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15 of 16 people found the following review helpful By colsen1@ix.netcom.com on April 14, 1999
Format: Paperback
The first half of this book is both leisurely and entertaining, giving us a rich and at the same time penetrating look at the life of a wealthy family, its estate, and the villagers who were their neighbors. The second half, concentrating as it does on post-Bolshavik experiences, both in the rural village area and elsewhere, including a gulag on the White Sea, cannot be more riveting. It's hard to remember that all this really happened; it is no fiction, or creative dramatization. At the same time, there is the sweep and intellectual vision that one does associate with the great Russian novelists of the early part of this century and before. I have sent this extraordinary book to friends of mine, and I am its ardent publicity agent!
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7 of 7 people found the following review helpful By PRT on October 15, 2011
Format: Paperback
I read this book in 1999 just before moving to a village in Ukraine, not too far from the area the writer was most concerned about. The people in the village where I was going were mostly transplants from Russia so I was wondering what they would be like, what to expect. This book gave me a real sense of who those people were and why they were the way they were. It remains one of my favorite books. One paragraph stood out because of the very keen insight, and I have shared it with many. "By the time we came in the 1980s, what made the system appalling was no longer raw terror, which had abated after Stalin's death, or even the silly pretensions of Communist propaganda, which nobody took seriously. It was that the Soviet state had turned every normal function of a society into its antithesis: It created a politics emptied of choice, a religion devoid of faith, a culture stripped of individuality and creativity, and an economy that barred initiative. Its constitution guaranteed every conceivable right and then subordinated them all to the whim of the Party. It compelled people to shout "peace and friendship," and laced its borders with barbed wire and mines. It spouted superlatives but glorified medicrity, crushing anyone who dared to rise above the faceless mass..." If you have any desire to understand the soviet way of life or people, read this book -- great insights.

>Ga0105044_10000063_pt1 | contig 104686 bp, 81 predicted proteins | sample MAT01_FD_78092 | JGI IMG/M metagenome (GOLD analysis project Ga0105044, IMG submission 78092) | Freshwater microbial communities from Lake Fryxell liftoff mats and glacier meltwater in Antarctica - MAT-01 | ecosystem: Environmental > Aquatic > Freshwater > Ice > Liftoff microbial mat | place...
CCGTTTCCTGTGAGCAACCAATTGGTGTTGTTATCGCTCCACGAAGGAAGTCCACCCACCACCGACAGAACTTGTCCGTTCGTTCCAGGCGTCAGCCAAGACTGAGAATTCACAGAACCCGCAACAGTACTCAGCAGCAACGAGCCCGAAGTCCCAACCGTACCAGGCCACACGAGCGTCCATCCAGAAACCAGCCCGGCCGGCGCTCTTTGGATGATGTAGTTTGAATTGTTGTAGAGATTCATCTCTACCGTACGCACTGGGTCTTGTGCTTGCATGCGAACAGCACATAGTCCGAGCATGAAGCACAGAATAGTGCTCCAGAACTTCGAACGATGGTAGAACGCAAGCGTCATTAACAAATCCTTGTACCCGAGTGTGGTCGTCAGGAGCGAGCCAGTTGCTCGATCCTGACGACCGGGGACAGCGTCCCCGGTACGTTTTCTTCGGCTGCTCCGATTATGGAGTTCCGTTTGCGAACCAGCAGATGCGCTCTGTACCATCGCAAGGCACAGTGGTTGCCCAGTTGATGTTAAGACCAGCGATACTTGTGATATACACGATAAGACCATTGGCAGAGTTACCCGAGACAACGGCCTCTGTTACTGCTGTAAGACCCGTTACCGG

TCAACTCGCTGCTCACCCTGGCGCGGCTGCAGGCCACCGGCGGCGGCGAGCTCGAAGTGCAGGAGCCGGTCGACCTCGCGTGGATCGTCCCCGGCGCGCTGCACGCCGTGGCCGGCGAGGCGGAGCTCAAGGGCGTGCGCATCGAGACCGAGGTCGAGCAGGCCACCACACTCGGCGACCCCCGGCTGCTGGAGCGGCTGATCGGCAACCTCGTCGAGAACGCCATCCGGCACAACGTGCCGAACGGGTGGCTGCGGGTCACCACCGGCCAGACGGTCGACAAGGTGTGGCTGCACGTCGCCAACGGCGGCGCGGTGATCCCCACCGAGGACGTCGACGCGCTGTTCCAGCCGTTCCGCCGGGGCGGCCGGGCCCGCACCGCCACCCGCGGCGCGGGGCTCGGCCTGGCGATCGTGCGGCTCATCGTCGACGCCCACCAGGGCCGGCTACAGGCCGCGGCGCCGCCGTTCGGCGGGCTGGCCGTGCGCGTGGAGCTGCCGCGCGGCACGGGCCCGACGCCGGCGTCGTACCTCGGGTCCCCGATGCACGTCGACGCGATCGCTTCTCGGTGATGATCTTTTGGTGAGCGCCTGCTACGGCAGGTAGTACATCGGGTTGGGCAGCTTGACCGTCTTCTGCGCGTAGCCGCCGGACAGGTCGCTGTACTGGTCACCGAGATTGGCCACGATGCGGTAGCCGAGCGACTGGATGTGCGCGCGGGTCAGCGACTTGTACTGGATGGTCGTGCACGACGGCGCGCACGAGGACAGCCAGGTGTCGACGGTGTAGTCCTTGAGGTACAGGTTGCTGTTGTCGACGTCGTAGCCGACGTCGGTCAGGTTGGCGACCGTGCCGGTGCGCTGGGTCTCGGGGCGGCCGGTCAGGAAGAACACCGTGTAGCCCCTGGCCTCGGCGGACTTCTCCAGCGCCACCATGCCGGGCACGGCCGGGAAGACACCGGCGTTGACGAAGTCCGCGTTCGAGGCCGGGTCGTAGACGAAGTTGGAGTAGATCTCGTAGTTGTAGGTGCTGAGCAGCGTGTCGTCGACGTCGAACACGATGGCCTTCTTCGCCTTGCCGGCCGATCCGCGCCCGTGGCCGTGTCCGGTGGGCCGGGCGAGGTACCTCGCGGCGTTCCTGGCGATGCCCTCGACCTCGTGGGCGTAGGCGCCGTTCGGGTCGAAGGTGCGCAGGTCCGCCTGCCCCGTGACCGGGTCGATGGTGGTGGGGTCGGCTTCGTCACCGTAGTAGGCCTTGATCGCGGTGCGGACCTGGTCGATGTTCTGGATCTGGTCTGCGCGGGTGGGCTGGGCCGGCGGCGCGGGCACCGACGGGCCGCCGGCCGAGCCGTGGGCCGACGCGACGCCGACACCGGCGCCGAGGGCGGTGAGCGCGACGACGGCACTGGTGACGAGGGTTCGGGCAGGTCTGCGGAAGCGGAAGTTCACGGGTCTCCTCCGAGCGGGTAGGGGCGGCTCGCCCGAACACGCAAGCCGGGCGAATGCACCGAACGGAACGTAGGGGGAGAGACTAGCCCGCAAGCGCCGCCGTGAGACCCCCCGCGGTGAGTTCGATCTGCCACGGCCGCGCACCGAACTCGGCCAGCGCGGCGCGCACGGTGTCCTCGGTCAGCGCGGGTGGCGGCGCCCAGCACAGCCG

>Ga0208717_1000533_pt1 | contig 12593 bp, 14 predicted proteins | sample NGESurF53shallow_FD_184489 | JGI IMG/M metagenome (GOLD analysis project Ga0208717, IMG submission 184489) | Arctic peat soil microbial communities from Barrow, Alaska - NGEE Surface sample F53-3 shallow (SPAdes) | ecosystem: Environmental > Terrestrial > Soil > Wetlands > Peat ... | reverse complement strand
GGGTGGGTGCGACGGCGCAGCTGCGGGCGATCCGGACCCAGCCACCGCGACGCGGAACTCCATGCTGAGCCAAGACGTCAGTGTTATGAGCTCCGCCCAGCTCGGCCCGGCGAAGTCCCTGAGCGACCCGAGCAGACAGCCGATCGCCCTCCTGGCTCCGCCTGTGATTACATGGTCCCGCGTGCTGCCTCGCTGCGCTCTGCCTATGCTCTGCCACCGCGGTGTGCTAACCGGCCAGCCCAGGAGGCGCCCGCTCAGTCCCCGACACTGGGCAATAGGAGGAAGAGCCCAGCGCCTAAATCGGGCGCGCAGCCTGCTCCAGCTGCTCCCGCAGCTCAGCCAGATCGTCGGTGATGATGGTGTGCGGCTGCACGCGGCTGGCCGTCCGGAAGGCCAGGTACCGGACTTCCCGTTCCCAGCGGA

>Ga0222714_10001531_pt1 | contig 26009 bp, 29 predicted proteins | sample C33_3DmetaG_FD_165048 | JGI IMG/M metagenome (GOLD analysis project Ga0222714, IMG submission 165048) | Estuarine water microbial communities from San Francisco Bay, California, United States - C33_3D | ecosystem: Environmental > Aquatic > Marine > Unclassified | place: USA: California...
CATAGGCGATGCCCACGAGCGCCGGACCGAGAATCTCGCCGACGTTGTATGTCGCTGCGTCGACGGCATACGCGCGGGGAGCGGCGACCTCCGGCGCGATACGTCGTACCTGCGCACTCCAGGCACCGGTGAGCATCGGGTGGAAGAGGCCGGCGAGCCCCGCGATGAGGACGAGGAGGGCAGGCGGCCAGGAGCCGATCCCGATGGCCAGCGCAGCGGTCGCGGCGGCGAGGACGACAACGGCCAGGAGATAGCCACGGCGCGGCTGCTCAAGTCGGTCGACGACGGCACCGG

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7 of 8 people found the following review helpful By A Customer on January 27, 1998
Format: Hardcover
The reader of this book is offered an opportunity to be transported quickly and effortlessly into Russian history of the past two hundred years. Serge Schmemann provides this experience by meticulously describing the events and lives of people that transpired on his small ancestral part of Russia over a period of two hundred years. Using diaries and illustrations passed on from his relatives coupled with a judicious use of his exhaustive research the author weaves not only a history of his ancestors but effectively recounts Russian history. The benefit of this particular account is its focus on the effect on people. The reader has but to transpose the recounted experiences to all the other corners of Russia and one puts this book down with a sobering outlook on the past centuries life in Russia, particulary under the Soviet regime.